Royal Dutch Shell reported weaker than expected second quarter results Thursday with lower downstream input. $RDS.A, the first big oil earnings to report announced they will increase buybacks to at least $25 billion in stock.
Dutch Shell reported weaker than expected second quarter results Thursday with lower downstream input. $RDS.A, the first big oil earnings to report announced they will increase buybacks to at least $25 billion in stock.
Royal Dutch Shell-A (NYSE: $RDS.A) Missed Earnings Forecasts Before Open Thursday
$1.12 Analysts Missed $1.39 EPS on $99.268 billion in revenue
Shell reported earnings per ADS (on a current cost of supplies basis, excluding items of $1.12, below consensus estimate of $1.41 but above the year-ago profit of 88 cents. Revenues of $99,268 million were 37% above the second-quarter 2017 sales of $72,702 million. Operating expenses increased in the quarter to $10,006 million, compared to $9,548 million in the corresponding period last year.
Royal Dutch Shell plc (ADR) ADR Class A NYSE: $RDS.A
Market Reaction > Pre-market 68.04 −2.30 (-3.27%)
“Today we are taking another important step towards the delivery of our world-class investment case…” CEO Ben van Beurden said. “Our financial framework remains unchanged. Our free cash flow outlook and the progress we have made to strengthen our balance sheet give us the confidence to start our share buyback program.”
- Upstream segment recorded a profit of $1,457 million (excluding items) during the quarter, up from $339 million (adjusted) in the year-ago period. This primarily reflects the impact of higher oil realizations. At $66.09 per barrel, the group’s worldwide realized liquids prices were 45% above the year-earlier levels.
- Apart from pricing, results were also buoyed by lower depreciation and operating costs.
- Asset sales reduced its oil and gas production.
- Shell’s upstream volumes averaged 2,488 thousand oil-equivalent barrels per day (MBOE/d), 7% lower than the year-ago period.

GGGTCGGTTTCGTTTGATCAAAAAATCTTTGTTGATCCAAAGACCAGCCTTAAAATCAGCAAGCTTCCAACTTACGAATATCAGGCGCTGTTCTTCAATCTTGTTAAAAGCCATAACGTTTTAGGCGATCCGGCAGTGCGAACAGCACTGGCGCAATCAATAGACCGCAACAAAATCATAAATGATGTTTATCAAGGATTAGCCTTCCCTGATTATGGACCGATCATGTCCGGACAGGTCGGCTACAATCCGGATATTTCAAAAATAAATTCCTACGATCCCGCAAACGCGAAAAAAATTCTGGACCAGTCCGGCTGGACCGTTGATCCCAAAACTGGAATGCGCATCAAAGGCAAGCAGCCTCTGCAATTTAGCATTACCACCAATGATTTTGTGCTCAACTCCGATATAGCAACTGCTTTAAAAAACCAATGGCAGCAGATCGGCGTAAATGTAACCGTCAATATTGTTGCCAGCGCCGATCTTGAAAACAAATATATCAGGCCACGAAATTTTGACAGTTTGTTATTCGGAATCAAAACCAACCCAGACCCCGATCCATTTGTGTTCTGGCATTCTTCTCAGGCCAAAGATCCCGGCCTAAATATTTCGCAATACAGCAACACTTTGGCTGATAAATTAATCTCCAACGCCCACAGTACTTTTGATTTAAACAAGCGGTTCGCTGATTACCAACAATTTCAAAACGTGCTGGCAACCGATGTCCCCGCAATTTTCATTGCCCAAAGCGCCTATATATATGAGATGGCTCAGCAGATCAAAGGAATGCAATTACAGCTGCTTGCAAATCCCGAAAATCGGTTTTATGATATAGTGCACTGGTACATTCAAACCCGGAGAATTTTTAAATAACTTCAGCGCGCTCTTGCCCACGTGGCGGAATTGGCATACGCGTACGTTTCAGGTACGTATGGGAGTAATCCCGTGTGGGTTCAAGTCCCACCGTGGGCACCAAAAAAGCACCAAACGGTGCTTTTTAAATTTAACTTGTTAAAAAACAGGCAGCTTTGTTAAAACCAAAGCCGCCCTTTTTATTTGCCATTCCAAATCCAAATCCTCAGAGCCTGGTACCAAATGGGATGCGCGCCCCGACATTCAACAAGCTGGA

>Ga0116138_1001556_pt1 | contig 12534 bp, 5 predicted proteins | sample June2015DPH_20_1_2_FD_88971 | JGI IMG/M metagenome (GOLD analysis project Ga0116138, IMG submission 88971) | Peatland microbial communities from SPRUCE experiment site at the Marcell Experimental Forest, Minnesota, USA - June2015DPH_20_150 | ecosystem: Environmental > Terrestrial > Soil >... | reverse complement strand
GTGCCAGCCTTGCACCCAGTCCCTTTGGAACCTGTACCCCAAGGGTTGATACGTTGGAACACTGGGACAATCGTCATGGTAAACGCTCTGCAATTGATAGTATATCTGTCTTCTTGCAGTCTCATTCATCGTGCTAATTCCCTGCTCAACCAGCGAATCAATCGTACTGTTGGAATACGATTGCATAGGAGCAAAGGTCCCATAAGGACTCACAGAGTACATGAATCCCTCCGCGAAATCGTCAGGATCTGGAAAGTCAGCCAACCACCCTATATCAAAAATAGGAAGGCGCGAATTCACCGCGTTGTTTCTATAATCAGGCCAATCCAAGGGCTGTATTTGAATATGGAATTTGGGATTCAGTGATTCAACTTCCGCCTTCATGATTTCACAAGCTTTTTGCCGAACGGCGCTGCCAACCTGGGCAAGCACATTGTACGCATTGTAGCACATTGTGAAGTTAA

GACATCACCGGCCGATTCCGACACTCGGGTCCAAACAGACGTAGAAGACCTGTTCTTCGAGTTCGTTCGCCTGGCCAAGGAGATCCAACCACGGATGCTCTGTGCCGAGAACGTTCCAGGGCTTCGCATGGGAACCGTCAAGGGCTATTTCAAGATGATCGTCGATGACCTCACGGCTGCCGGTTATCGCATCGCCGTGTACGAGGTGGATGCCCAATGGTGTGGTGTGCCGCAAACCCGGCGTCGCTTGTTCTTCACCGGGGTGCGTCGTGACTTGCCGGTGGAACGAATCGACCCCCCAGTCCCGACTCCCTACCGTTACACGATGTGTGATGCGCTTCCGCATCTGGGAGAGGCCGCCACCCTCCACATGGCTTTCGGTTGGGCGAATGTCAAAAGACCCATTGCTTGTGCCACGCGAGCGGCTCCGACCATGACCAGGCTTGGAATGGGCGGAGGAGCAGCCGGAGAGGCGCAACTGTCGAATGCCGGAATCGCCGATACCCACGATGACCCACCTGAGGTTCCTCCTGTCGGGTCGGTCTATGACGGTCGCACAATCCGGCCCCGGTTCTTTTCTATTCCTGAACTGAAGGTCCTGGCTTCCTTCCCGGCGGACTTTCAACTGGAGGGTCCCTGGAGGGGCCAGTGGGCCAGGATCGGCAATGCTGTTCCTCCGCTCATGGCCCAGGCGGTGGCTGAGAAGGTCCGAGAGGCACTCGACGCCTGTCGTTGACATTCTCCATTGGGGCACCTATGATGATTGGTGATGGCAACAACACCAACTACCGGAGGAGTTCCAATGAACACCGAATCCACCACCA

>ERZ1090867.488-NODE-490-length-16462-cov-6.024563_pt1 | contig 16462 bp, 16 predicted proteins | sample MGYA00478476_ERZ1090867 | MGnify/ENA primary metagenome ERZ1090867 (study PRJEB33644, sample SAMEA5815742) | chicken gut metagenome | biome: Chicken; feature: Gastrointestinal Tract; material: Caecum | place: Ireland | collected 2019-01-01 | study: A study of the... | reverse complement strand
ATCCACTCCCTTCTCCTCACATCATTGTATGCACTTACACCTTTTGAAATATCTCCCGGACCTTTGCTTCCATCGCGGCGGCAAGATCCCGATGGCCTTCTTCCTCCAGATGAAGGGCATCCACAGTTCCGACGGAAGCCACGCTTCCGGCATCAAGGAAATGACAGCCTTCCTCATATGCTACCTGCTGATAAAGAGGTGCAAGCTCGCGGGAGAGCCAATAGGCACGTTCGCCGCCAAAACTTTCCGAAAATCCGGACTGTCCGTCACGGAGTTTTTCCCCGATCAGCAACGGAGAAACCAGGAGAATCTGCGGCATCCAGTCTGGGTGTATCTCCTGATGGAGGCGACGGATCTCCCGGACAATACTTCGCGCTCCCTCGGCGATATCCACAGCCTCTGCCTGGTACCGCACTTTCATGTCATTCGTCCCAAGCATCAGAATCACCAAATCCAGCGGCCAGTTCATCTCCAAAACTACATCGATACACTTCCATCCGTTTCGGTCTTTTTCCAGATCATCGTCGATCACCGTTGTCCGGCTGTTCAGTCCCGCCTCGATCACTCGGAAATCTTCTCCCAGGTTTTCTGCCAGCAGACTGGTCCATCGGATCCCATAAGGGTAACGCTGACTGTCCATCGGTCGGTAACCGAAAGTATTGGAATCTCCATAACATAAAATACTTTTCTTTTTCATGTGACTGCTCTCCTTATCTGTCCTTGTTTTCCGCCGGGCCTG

- Liquids contributed approximately 61% to Shell’s total volumes, while natural gas accounted for the remaining portion.
- Downstream segment focuses on refining, marketing and retailing reported adjusted income of $1,660 million, 34% less than the $2,529 million earned in the year-ago period.
- The negative comparison reflects the impact of higher operating costs, foreign currency translation effects and lower trading contributions.
- The Integrated Gas unit reported adjusted income of $2,305 million, almost doubling from the $1,169 million in April-June quarter of 2017.
- Results were favorably impacted by increase in commodity prices, higher LNG production, as well as increased contributions from trading.
During the quarter under review, Shell generated cash flow from operations of $9,500 million, returned $3,900 million to shareholders through dividends and spent $5,771 million on capital projects.
Shell said its $30 billion divestment program is now almost complete, with $27 billion in completed deals and more than $7 billion announced or in advanced progress. The company’s debt gearing at the end of Q2 2018 was 23.6%, down from 25.8% at the end of Q2 2017.
Shell has already aborted its two-and-a half-year long scrip dividend program as cost-containment efforts and divestment strategies have paid off. Importantly, the group raked in $9,529 million in free cash flow during the second quarter.
Royal Dutch Shell Q2 Earnings Preview
What Analysts Will Be Watching
Analysts will be looking for updates on segments such as BG Group Plcs oil projects in Brazil and LNG in Australia. With the BGG price tag excessive being bought at the oil price preak it and impact on Shell borrowing’s, cost cutting and its sell off of assets and folllowed by cutting spending it is always at the top of the list.
Updates on the Forties pipeline in the North Sea and the Enchilada platform in the Gulf of Mexico (50-60,000 boepd) are ongoing updates. Look to see if any upstream decline is offset by the two new fields, Gorgon and Schiehallion, and expansion in Brazil.
Earnings are expected to benefit from rising LNG contract prices, stronger ‘spot’ markets and trading activity.
2017 was a good year for oil companies with growth in WTI crude prices aided their margins, and Royal Dutch Shell in particular benefited from its massive divestments. In 2018, the WTI crude oil price reached $75 a huge jump from the 2017 average. This should bode well for the company’s upstream operations in Q2 2018, and the company’s $5 billion annual divestment target will further aid its overall performance.
Shell said to consider bid for Italian solar company
Bloomberg reported yesterday that Shell is weighing a bid for the Italian solar company RTR, owned by Terra Firma Capital, the PE fund run by Guy Hands.
Shell is reportedly preparing to submit an offer with a partner. Terra Firma started a sale process in March, and valued RTR at EUR1.5bn. RTR has also attracted attention from Italian energy companies Enel, Erg, and A2A and a range of international companies.
Source: Royal Dutch Shell
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